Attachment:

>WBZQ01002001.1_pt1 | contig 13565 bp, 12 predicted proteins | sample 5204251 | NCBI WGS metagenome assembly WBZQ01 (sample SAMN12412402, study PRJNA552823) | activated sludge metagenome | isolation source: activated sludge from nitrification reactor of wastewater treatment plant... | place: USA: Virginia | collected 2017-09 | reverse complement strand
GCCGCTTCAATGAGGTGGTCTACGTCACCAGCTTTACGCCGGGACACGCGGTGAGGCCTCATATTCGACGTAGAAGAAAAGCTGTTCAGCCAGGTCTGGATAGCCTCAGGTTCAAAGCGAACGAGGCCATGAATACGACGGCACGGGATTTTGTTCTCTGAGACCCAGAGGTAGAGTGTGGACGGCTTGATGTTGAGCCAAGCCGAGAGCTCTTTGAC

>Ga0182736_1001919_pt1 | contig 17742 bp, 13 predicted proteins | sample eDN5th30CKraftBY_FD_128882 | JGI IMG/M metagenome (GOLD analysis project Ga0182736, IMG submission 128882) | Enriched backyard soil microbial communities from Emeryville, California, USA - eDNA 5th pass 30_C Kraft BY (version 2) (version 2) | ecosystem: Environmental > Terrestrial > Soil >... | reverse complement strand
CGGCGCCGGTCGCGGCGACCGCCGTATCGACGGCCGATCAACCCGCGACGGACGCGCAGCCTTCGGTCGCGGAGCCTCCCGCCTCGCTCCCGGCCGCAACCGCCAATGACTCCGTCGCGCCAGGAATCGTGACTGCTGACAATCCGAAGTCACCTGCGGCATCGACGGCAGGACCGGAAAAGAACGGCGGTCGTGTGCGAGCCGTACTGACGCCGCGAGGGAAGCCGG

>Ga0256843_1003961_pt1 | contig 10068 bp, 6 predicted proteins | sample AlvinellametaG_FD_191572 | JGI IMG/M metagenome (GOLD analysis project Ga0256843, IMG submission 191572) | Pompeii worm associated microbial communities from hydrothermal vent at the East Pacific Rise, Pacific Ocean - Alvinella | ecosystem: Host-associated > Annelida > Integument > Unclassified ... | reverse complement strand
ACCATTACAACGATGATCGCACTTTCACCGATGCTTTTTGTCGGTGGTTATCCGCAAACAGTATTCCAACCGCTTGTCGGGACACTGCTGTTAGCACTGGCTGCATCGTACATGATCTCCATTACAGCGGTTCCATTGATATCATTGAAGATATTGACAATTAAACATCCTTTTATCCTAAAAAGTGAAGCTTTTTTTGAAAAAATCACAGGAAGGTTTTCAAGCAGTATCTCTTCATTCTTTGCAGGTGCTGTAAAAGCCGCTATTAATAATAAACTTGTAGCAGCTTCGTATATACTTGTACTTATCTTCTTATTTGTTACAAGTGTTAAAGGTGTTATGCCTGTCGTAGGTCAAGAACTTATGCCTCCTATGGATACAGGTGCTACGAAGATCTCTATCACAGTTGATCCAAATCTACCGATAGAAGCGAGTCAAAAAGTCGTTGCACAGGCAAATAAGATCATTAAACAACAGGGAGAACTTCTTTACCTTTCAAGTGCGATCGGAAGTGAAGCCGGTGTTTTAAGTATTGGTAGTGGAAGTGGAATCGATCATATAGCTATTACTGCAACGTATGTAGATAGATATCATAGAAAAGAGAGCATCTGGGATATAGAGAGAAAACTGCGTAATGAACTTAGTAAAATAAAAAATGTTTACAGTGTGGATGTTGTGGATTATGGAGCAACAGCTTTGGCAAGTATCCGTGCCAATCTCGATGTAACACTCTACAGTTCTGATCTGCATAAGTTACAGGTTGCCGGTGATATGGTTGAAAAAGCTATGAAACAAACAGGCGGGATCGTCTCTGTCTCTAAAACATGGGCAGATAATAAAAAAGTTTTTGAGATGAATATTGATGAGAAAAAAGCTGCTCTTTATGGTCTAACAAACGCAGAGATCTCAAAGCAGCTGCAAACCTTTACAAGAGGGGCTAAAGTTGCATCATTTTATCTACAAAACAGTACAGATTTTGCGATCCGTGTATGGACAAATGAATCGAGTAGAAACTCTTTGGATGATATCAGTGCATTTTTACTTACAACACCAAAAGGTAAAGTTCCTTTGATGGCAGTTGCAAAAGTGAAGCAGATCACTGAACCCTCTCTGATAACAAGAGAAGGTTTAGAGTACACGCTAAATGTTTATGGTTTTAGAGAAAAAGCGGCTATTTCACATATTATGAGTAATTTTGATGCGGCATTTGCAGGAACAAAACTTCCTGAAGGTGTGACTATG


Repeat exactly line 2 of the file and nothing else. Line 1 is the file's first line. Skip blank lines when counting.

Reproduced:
GCCGCTTCAATGAGGTGGTCTACGTCACCAGCTTTACGCCGGGACACGCGGTGAGGCCTCATATTCGACGTAGAAGAAAAGCTGTTCAGCCAGGTCTGGATAGCCTCAGGTTCAAAGCGAACGAGGCCATGAATACGACGGCACGGGATTTTGTTCTCTGAGACCCAGAGGTAGAGTGTGGACGGCTTGATGTTGAGCCAAGCCGAGAGCTCTTTGAC